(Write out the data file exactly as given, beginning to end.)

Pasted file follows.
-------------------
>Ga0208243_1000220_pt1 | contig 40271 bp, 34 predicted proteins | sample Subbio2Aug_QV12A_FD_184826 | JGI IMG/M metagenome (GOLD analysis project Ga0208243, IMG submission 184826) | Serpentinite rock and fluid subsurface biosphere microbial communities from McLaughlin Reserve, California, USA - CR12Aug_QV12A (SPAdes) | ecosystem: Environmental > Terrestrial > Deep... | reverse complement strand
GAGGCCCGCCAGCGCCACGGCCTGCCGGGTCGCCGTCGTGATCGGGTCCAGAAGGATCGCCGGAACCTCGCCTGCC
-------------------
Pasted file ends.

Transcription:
>Ga0208243_1000220_pt1 | contig 40271 bp, 34 predicted proteins | sample Subbio2Aug_QV12A_FD_184826 | JGI IMG/M metagenome (GOLD analysis project Ga0208243, IMG submission 184826) | Serpentinite rock and fluid subsurface biosphere microbial communities from McLaughlin Reserve, California, USA - CR12Aug_QV12A (SPAdes) | ecosystem: Environmental > Terrestrial > Deep... | reverse complement strand
GAGGCCCGCCAGCGCCACGGCCTGCCGGGTCGCCGTCGTGATCGGGTCCAGAAGGATCGCCGGAACCTCGCCTGCC